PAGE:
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Re: XFS use within multi-threaded apps

To: Michael Monnerie <michael.monnerie@xxxxxxxxxxxxxxxxxxx>
Subject: Re: XFS use within multi-threaded apps
From: Dave Chinner <david@xxxxxxxxxxxxx>
Date: Mon, 25 Oct 2010 10:08:11 +1100
Cc: xfs@xxxxxxxxxxx, Angelo McComis <angelo@xxxxxxxxxxx>
In-reply-to: <201010242022.46693@xxxxxx>
References: <AANLkTi=w1o8EF6-M7o8Qi9VpY-10m+MCR8U+K1_Aze=g@xxxxxxxxxxxxxx> <AANLkTikcgqA_cPLyMOXkgbu_PLkZRQ7qmch+LZdp_L6H@xxxxxxxxxxxxxx> <AANLkTi=RZ=qf5xqMQNZjZaikAdw12PzbzD3vo-hZfNHT@xxxxxxxxxxxxxx> <201010242022.46693@xxxxxx>
User-agent: Mutt/1.5.20 (2009-06-14)
On Sun, Oct 24, 2010 at 08:22:46PM +0200, Michael Monnerie wrote:
> On Samstag, 23. Oktober 2010 Angelo McComis wrote:
> > They quoted having 10+TB databases running OLTP on EXT3 with
> > 4-5GB/sec sustained throughput (not XFS).
> 
> Which servers and storage are these? This is nothing you can do with 
> "normal" storages. Using 8Gb/s Fibre Channel gives 1GB/s, if you can do 
> full speed I/O. So you'd need at least 5 parallel Fibre Channel storages 
> running without any overhead. Also, a single server can't do that high 
> rates, so there must be several front-end servers. That again means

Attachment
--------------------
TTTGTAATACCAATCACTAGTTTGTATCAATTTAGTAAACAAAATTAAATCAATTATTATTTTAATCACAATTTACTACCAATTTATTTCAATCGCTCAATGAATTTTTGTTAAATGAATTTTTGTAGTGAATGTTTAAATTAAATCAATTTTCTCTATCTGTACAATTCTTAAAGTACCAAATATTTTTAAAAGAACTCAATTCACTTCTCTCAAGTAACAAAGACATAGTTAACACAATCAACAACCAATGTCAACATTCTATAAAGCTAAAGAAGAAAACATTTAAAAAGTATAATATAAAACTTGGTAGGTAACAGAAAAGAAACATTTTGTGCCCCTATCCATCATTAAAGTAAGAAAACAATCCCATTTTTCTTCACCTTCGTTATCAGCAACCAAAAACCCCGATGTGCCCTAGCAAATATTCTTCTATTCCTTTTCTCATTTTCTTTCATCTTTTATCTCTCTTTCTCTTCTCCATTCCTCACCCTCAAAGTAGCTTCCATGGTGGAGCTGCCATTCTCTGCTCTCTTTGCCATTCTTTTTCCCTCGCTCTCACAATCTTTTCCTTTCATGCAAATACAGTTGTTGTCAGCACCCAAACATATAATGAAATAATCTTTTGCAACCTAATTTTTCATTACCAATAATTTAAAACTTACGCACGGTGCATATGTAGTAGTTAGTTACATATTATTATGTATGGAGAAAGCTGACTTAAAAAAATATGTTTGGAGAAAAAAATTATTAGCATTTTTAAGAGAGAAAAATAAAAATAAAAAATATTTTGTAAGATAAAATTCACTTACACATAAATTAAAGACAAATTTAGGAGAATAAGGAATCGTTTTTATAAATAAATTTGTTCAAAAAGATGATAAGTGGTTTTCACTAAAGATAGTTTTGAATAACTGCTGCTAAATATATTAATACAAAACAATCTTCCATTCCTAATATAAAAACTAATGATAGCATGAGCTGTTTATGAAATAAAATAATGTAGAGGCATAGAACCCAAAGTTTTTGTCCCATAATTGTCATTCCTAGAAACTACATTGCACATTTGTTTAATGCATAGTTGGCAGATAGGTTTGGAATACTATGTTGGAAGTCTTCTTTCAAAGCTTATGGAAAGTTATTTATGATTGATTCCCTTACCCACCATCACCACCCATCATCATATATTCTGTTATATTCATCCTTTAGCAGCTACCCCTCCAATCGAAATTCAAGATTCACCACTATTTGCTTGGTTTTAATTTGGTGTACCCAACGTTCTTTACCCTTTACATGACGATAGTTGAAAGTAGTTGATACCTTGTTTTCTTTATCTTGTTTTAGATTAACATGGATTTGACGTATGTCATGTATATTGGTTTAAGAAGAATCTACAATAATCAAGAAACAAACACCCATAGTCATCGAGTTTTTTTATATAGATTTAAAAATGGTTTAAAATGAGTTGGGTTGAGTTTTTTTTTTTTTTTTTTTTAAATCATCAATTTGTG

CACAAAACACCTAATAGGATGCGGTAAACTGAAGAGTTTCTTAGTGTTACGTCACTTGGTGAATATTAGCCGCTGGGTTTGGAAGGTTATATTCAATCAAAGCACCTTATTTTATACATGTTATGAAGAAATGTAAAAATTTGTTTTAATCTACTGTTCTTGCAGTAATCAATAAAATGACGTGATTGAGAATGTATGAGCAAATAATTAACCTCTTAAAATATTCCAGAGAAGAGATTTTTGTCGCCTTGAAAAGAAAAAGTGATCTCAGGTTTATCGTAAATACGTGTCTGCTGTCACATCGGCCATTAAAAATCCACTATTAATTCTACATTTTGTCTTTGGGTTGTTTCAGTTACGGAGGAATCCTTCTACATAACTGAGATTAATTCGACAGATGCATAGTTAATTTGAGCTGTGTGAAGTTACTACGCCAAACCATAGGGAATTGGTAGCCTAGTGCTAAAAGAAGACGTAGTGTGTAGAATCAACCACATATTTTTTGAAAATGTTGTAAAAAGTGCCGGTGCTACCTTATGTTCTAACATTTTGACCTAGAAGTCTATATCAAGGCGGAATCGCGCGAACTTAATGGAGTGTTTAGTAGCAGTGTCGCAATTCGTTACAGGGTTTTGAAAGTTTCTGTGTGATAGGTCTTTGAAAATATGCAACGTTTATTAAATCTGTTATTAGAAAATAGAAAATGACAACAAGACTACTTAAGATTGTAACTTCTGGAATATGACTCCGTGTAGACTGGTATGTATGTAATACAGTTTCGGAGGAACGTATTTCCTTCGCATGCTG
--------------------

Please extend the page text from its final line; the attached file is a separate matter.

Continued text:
> their database must be especially organised for that type of load 
> (shared nothing or so).

Have a look at IBM's TPC-C submission here on RHEL5.2:

http://www.tpc.org/tpcc/results/tpcc_result_detail.asp?id=108081902

That's got 8x4GB FC connections to 40 storage arrays with 1920 disks
behind them. It uses 80x 24 disk raid0 luns, with each lun split
into 12 data partitions on the outer edge of each lun. That gives
960 data partitions for the benchmark.

Now, this result uses raw devices for this specific benchmark, but
it could easily use files in ext3 filesystems. With 960 ext3
filesystems, you could easily max out the 3.2GB/s of IO that sucker
has as it is <4MB/s per filesystem.

So I'm pretty sure IBM are not quoting a single filesystem
throuhgput result. While you could get that sort of result form a
single filesytsem with XFS, I think it's an order of magnitude
higher than a single ext3 filesystem can acheive....

Cheers,

Dave.
-- 
Dave Chinner
david@xxxxxxxxxxxxx

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